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I have a ListView which displays multiple rows of ListViewItems. The user is able to edit one of these items through a dialog which opens after clicking 'Edit.' When the dialog closes I would like to modify the selected ListViewItem such that it reflects the new settings.

Here is how I currently update my item:

private void btnEditSnmpV3Setting_Click(object sender, EventArgs e)
{
    if (lstVwSNMPv3Settings.SelectedItems.Count > 0)
    {
        ListViewItem selectedItem = lstVwSNMPv3Settings.SelectedItems[0];
        NetworkDiscoverySnmpSetting settings = (NetworkDiscoverySnmpSetting)selectedItem.Tag;
        NetworkDiscoverySnmpV3SettingsDialog dialog = new NetworkDiscoverySnmpV3SettingsDialog(settings);

        //Pass in the owner for centering of dialog.
        if (dialog.ShowDialog(this) == DialogResult.OK)
        {
            selectedItem.SubItems.Clear();
            selectedItem.Text = settings.SnmpV3Username;
            selectedItem.SubItems.Add(settings.SecurityMode.ToString());
            selectedItem.SubItems.Add(settings.AuthenticationProtocol.ToString());
            selectedItem.SubItems.Add(settings.PrivacyProtocol.ToString());
            selectedItem.Tag = settings;
        }
    }
}

I found this to be a poor solution due to the fact that I need to touch code in multiple places if my ListView's number of columns changes.

I handled this code-reuse issue during the 'Add' event (as opposed to 'Edit') by giving NetworkDiscoverySnmpSetting a utility method:

public ListViewItem ToListViewItem()
{
    ListViewItem listViewItem = new ListViewItem();
    listViewItem.Text = SnmpV3Username;
    listViewItem.SubItems.Add(SecurityMode.ToString());
    listViewItem.SubItems.Add(AuthenticationProtocol.ToString());
    listViewItem.SubItems.Add(PrivacyProtocol.ToString());
    listViewItem.Tag = this;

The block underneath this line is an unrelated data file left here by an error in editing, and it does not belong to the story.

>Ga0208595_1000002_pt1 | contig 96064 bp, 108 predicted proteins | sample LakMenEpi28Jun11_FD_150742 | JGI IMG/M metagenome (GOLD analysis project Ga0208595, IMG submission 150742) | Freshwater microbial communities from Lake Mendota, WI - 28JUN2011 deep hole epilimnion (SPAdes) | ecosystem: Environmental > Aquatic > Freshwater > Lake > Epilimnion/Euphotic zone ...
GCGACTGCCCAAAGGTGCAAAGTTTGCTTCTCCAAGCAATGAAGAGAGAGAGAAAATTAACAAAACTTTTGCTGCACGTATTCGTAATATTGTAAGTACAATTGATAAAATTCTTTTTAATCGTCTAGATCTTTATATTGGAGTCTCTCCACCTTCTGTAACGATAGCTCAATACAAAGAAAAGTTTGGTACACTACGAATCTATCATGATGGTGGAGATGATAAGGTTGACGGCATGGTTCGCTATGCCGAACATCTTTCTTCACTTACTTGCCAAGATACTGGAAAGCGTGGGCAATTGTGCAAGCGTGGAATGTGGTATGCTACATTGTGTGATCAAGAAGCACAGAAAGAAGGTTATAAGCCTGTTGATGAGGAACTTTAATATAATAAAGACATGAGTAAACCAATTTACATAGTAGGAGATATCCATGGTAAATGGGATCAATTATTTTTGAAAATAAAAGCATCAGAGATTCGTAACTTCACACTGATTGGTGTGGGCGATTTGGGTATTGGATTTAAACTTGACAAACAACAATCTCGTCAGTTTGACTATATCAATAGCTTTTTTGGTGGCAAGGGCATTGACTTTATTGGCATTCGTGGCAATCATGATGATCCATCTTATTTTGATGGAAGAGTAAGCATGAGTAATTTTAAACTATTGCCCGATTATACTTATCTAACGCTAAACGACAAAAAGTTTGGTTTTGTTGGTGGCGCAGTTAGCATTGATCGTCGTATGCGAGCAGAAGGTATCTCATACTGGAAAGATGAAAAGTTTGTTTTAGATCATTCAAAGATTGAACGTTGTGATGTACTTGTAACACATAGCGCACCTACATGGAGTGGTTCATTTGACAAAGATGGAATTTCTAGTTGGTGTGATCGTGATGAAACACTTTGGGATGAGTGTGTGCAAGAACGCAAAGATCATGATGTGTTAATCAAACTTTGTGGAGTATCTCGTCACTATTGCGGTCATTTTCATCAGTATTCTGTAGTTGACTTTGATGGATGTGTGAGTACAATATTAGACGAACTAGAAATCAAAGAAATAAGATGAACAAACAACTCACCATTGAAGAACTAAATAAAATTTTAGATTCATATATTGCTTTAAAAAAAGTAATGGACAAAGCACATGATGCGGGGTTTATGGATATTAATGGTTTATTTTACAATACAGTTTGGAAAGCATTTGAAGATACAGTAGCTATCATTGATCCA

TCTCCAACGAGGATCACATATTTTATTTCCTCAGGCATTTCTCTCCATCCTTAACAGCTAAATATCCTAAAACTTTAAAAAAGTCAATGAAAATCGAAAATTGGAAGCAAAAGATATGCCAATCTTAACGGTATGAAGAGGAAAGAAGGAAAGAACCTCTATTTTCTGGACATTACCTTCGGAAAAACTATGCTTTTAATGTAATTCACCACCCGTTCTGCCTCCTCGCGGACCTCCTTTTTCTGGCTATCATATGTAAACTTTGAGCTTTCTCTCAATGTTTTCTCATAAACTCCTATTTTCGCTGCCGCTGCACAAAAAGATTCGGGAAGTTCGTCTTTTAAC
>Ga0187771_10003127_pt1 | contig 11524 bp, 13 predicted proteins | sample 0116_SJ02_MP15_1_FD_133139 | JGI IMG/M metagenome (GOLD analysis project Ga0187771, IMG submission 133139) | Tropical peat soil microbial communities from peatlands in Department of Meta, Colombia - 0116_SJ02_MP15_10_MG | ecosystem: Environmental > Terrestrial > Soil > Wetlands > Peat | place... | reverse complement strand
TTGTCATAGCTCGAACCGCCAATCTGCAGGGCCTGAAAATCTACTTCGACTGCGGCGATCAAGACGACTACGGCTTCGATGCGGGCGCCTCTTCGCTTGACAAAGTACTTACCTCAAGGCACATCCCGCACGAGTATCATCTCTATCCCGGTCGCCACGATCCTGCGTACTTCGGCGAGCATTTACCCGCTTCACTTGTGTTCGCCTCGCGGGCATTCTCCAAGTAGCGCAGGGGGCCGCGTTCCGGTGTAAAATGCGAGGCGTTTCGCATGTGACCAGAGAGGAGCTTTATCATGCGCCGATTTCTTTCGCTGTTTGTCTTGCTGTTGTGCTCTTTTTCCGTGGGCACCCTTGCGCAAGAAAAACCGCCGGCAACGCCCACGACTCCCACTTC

return listViewItem;
}

which is used like so:

private void btnAddSnmpV3Setting_Click(object sender, EventArgs e)
{
    NetworkDiscoverySnmpSetting settings = new NetworkDiscoverySnmpSetting(NetworkDiscovery.ID);
    NetworkDiscoverySnmpV3SettingsDialog dialog = new NetworkDiscoverySnmpV3SettingsDialog(settings);
    //Pass in the owner for centering of dialog.
    if (dialog.ShowDialog(this) == DialogResult.OK)
        lstVwSNMPv3Settings.Items.Add(settings.ToListViewItem());
}

Unfortunately, ListView.SelectedItems does not allow collection-modification. As such, this does not compile:

lstVwSNMPv3Settings.SelectedItems[0] = settings.ToListViewItem();

How should I change my first code-snippet so that I do not need to update my code in multiple places when ListView's columns change?

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Do yourself a HUGE favour and google and learn about ObjectListView. It's, in 1 word, AWESOME. –  banging Jun 1 '12 at 19:56

2 Answers 2

up vote 2 down vote accepted

I suppose you should be able to modify the element itself rather than replacing it with another one. This can be done, because ListViewItem is a class, so it's a reference type.

In order to try this method, you should followe this steps:

  • get currently selected item and save it to variable like this: ListViewItem selectedItem = lstVwSNMPv3Settings.SelectedItems[0];
  • modify your ToListViewItem method to void ToListViewItem(ListViewItem listViewItem) (return void and take ListViewItem object as parameter and modify it instead of creating a new object. It should also rather modify properties of existing subitems than creating new ones. It can look more or less like this:

    public void ToListViewItem(ListViewItem listViewItem)
    {
        listViewItem.Text = SnmpV3Username;
        listViewItem.SubItems[0].Text = SecurityMode.ToString();
        listViewItem.SubItems[1].Text = AuthenticationProtocol.ToString();
        listViewItem.SubItems[2].Text = PrivacyProtocol.ToString();
        listViewItem.Tag = this;
    }
    
  • call ToListViewItem(selectedItem);

  • you don't have to assign the modified item back to the collection, because you use a reference, which means you've just modify the same object that's in the ListView

I did a quick test and the method seems to modify texts of existing items without issues.

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1  
I modified your method back to basically what my original one was, but used your idea. For future reference -- setting the Text property of a ListViewItem has the side-effect of adding an element to the SubItems array. That was why I was calling Clear. :) –  Sean Anderson Jun 1 '12 at 21:09

ListViewItems have a bool Selected property that you can toggle to make them selected or not selected.

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